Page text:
The juice of the plant is good for anaemia resulting from internal bleeding such as stomach ulcers, since it promotes the coagulation of blood. Externally it is a vulnerary and may also be applied as a compress to fractures and sprains. The effect of strengthening and regenerating connective tissues has been ascribed to the silicic acid content. The local astringent and antihaemorrhagic effect explains the application of horsetail to such conditions as bleeding from the mouth, nose and vagina, its use to check diarrhoea, dysentery and bleeding from the bowel, and for slow-healing wounds, chilblains and conjunctivitis. The fresh, crushed stems may be used to alleviate nosebleeds. The juice increases blood clotting, in spite of it containing haemolytic saponins.The tea makes a good wash for wounds, sores, skin problems and a gargle for mouth and gum inflammations.
In some cases Equisetum has been found to ease the pain of rheumatism and stimulate the healing of chilblains. Horsetail tea is good for splitting nails and lifeless hair. It is also useful when white spotting occurs on the nails (a symptom said to indicate calcium imbalance in the body).
It has been established that administration of silicic acid causes leucocytosis (a temporary increase in white blood cells). Equisetum's silica content encourages the absorption and use of calcium by the body and also helps to guard against fatty deposits in the arteries. Its influence on lipid metabolism leads to potential benefit for cardiovascular problems.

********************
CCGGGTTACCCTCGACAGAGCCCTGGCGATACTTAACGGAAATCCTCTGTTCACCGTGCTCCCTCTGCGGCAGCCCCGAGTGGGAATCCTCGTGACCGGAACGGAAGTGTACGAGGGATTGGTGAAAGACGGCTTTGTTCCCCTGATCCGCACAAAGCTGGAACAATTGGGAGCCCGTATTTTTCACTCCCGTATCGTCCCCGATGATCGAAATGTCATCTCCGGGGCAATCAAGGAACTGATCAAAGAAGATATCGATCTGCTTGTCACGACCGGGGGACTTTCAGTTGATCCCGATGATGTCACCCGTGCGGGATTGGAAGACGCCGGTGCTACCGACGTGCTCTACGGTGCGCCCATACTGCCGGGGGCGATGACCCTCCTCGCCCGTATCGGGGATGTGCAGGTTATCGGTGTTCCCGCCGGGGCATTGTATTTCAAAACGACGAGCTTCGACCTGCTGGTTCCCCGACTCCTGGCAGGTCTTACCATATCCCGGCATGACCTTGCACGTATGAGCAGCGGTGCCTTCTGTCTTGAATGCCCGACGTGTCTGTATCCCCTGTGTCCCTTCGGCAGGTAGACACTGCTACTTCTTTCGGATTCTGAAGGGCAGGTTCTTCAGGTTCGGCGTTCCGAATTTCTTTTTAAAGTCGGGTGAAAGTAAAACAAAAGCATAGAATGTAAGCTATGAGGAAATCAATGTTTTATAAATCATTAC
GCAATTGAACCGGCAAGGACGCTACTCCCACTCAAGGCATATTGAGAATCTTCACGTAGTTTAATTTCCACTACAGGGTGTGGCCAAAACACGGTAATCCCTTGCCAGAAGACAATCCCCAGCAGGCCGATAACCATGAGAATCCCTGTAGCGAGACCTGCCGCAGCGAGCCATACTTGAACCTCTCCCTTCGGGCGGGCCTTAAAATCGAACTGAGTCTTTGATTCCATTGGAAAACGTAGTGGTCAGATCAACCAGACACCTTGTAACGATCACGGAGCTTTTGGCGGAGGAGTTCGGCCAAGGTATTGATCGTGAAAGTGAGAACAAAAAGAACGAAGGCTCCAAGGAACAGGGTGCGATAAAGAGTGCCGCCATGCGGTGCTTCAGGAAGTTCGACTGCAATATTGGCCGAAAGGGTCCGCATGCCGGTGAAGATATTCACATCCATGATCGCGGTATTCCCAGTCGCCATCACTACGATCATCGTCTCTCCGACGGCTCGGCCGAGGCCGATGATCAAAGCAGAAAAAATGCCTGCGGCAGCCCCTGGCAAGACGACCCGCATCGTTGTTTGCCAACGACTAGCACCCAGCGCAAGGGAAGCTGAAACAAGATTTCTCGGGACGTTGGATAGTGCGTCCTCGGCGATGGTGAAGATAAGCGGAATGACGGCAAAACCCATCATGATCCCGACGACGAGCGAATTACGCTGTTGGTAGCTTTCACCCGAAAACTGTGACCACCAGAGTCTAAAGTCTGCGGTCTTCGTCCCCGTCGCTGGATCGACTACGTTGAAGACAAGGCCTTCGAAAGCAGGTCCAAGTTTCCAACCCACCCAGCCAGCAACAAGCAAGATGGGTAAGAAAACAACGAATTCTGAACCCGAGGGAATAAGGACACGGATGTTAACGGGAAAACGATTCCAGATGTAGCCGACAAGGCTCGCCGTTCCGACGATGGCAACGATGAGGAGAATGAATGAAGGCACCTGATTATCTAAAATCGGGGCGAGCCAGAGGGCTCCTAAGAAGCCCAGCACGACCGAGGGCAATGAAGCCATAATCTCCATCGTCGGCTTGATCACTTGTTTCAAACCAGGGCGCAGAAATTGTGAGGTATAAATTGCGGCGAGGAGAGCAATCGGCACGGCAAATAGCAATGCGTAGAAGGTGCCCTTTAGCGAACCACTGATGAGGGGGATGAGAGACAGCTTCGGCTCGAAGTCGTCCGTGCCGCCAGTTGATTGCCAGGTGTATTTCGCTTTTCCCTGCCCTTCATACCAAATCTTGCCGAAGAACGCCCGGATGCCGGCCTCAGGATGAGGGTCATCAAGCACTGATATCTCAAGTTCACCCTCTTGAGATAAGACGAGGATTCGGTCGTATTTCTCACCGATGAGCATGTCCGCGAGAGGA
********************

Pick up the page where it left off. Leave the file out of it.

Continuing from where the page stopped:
Combinations: Equisetum may be combined with Hydrangea in the treatment of prostatic conditions.
Caution: Correct identification of this plant is important since other species of Equisetum contain toxic alkaloids, and excessive doses of E. arvense can themselves lead to symptoms of poisoning. It should not be used where there is cardiac or renal dysfunction (a warning sign is albuminuria).
Preparation and Dosage: (thrice daily)
GSL Schedule 2
Dried Herb: 1-4g or by infusion or decoction
Liquid Extract: 1:1 in 25% alcohol, 1-4ml
Tincture: 1:5 in 25% alcohol, 2-6ml
Externally as an infusion or decoction in compresses
Additional Comments: The Ancient Greeks used horsetail in the treatment of wounds and the Romans used it as a vegetable, an animal feed and a medicine. Culpeper said it was 'very powerful to stop bleeding, either inward or outward, and eases the swelling, heat, and inflammation of the fundamental, or privy parts, in men and women.' The Chinese use E.hiemale, or mu zei, to cool fevers and as a remedy for eye inflammations such as conjunctivitis and corneal disorders, dysentery, flu, swellings and haemorrhoids. Recent research in Russia has apparently demonstrated that horsetail is effective in removing lead accumulations in the body. The dried stems may be used as a metal polish, hence the common name pewterwort.
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Bradley, P.R. (ed.) 1992 British Herbal Compendium, Volume 1, BHMA, Bournemouth.
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Mills, S.Y. 1993 The A-Z of Modern Herbalism, Diamond Books, London.
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Polunin, M. and Robbins, C. 1992 The Natural Pharmacy, Dorling Kindersley, London.
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Wren, R.C. 1988 Potter's New Cyclopaedia of Botanical Drugs and Preparations, C.W.Daniel, Saffron Walden.
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Last updated 27th November 2014 ©Purple Sage Botanicals